The Bishops' Religious Literacy Assessment Revision

Mind Map by alessio.merlo, updated more than 1 year ago
Created by alessio.merlo over 5 years ago


This is my mind-map for my revision of the Bishops' Religious Literacy Assessment. All information is from,,,, and Student Resource Yr9 Int.

Resource summary

The Bishops' Religious Literacy Assessment Revision
1 Cardinal Virtues
1.1 Justice
1.1.1 Justice is the virtue that makes people willing to be fair in their dealings with God and with others, giving to each what is due to them. Justice to God requires prayer, worship and trying to live as God taught. Justice to others involves respecting the rights of others.
1.2 Prudence
1.2.1 Prudence is the virtue enabling people to discern what is truly best for them in each particular situation in life, and to choose the right means of achieving it.
1.3 Temperance
1.3.1 Temperance is the virtue of moderation, governing our emotions and desires so that they do not lead us to excesses.
1.4 Fortitude
1.4.1 Fortitude is the virtue of continuing to try to do what is right. Fortitude is shown when people keep trying even when it is difficult (temptations, peer and social pressures) to overcome habits that need changing (gossiping, lying, laziness). Even if they fail, people of fortitude never give up; they try again.
2 Human Heart Questions
2.1 Human heart questions are questions that stir within people’s hearts. Asking questions is an important human need. Young children have a need to understand the world around them. They often ask ‘Why?’ about many things.
2.2 Types of Human Heart Questions
2.2.1 Personal Questions Understanding who we are is important. Personal questions of the human heart are questions concerned with what people need to understand about themselves in order to discover true happiness. Common teenage question could be: ‘What’s life all about?’, ‘How can I become more independent?’, ‘Why do I have so many feelings?’.
2.2.2 Relationship Questions Human relationships are important to everyone. Human heart relationship questions are those concerned with how a person can relate with others in ways that will lead to true happiness. Common teenage examples include: ‘Who will always love and accept me, no matter what?’ and ‘How can I make good friends?’
2.2.3 Questions about the future Humans are different from all other living things in being able to think about and plan for the future. Questions about the future are concerned with what is best for oneself, for the world and for creation if true happiness is to be found. As people begin to think about the future, many find themselves asking questions such as: What is my future in a world that sometimes seems really complicated and even threatening?’ ‘How can we create a more peaceful future with less crime and fewer wars?’‘How can we improve the way people treat the environment?’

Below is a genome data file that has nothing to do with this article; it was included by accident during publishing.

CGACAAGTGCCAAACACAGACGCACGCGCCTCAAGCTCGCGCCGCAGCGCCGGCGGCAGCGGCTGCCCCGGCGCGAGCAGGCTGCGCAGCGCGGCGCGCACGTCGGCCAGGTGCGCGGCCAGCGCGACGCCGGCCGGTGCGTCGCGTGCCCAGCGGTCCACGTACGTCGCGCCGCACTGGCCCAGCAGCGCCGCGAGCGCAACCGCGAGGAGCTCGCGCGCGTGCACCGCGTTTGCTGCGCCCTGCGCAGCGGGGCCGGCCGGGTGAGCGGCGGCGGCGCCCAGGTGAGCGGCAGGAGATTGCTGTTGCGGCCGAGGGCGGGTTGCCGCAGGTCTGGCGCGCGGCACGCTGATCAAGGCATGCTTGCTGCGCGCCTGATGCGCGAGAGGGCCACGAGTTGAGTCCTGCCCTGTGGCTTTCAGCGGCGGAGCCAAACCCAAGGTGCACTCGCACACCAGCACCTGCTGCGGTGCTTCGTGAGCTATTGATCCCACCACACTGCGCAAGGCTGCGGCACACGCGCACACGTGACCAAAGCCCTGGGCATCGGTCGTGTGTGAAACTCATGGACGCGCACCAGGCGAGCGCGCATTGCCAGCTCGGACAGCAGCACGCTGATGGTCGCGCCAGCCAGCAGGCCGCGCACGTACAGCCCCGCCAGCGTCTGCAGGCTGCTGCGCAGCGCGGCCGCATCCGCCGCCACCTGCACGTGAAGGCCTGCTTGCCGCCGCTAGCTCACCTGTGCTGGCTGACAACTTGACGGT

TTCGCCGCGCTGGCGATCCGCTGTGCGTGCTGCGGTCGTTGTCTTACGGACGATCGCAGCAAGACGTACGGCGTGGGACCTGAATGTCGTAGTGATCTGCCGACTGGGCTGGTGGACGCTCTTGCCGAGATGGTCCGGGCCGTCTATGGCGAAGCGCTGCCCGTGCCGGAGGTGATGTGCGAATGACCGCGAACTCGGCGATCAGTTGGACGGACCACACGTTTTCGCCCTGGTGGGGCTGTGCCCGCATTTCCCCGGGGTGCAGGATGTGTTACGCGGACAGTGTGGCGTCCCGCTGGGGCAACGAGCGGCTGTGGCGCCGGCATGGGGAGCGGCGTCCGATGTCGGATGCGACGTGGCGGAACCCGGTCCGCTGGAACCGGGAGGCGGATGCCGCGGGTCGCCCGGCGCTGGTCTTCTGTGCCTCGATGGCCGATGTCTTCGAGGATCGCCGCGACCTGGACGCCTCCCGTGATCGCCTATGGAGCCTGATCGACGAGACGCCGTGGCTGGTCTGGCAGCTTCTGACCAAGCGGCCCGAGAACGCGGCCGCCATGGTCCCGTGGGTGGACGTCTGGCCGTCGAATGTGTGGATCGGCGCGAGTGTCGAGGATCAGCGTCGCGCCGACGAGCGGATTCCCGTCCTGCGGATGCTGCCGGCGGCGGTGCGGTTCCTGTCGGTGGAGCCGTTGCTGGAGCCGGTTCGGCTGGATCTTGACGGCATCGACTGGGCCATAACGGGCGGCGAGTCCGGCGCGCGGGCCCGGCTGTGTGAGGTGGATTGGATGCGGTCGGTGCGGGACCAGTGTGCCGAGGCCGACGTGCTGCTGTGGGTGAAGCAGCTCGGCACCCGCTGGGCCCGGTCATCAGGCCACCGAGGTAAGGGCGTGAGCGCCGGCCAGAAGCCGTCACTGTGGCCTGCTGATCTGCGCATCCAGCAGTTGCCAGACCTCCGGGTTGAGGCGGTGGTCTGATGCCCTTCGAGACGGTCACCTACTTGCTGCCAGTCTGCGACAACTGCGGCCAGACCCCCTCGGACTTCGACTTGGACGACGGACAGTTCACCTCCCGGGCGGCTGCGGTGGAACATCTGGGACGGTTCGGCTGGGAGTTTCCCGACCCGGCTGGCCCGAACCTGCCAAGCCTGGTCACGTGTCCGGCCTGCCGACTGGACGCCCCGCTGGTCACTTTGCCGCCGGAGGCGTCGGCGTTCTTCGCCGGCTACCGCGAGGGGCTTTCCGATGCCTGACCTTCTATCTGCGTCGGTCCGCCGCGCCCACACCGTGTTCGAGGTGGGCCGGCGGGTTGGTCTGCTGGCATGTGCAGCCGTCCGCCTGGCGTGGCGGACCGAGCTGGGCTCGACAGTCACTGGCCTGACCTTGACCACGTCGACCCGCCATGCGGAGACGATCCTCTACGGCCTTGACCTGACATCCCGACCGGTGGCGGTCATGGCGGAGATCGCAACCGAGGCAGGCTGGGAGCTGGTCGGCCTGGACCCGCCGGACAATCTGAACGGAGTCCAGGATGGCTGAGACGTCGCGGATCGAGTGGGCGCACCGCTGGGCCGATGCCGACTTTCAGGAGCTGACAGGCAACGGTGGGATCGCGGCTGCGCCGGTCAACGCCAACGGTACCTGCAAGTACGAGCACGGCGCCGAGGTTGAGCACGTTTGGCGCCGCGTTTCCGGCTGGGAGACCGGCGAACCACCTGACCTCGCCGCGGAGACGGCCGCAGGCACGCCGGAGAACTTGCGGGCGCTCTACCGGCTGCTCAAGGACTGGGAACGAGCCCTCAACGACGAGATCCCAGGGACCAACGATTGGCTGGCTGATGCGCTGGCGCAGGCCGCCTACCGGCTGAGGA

2.2.4 Questions about God Many human experiences lead people to wonder about God. Many people sense the presence of God as they experience creation. The more aware people become of God, the more they wonder at religious questions such as: ‘Who is God?’ ‘What is God like?’ ‘What does God expect of me?’
3 The Seven Periods of Jewish History
3.1 FIRST PERIOD The Patriarchs of the people of Israel 1850–1700BC (ie. 150 years)
3.2 SECOND PERIOD The Exodus and entry into the Promised Land 1300–1050BC (ie. 250 years)
3.3 THIRD PERIOD The Monarchy 1020–587BC (ie. 443 years)
3.4 FOURTH PERIOD The Exile in Babylon 587–539BC (ie. 48 years)
3.5 FIFTH PERIOD The Post Exile 539–333BC (ie. 206 years)
3.6 SIXTH PERIOD The Greek conquest 333–63BC (ie. 270 years)
3.7 SEVENTH PERIOD The Roman empire 63BC–135AD (ie. 198 years)
4 The Seven Deadly Sins
4.1 Pride
4.1.1 Boasting, pushing to be first, never listening to advice, being demanding and selfish or never admitting mistakes.
4.2 Avarice
4.2.1 Taking more than one needs, never sharing, refusing to donate money or being selfish about possessions.
4.3 Envy
4.3.1 Behaving in jealous ways towards those who have more, refusing to congratulate others on their successes, being angry when others do better at sport or other challenges, or failing to wish others well in competitions.
4.4 Anger
4.4.1 Swearing or behaving violently, being difficult to get on with, always being critical and negative, showing impatience or vandalising property.
4.5 Lust
4.5.1 Engaging in premarital sex, using and promoting pornographic material, abusing the sexuality of others or self because of sexual desires.
4.6 Gluttony
4.6.1 Eating more food than is needed, binge drinking or drinking to excess.
4.7 Sloth
4.7.1 Getting out of chores at home, not doing one’s share or not helping others, spending too much time resting and sleeping, or wasting time not fulfilling responsibilities such as homework..
5 How to stop the Seven Deadly Sins
5.1 Pride
5.1.1 Perform acts of service, stop boasting, admit mistakes.
5.2 Avarice
5.2.1 Donate money to those in need, use or buy only what is needed, avoid unnecessary luxury, share generously, especially with family and friends.
5.3 Envy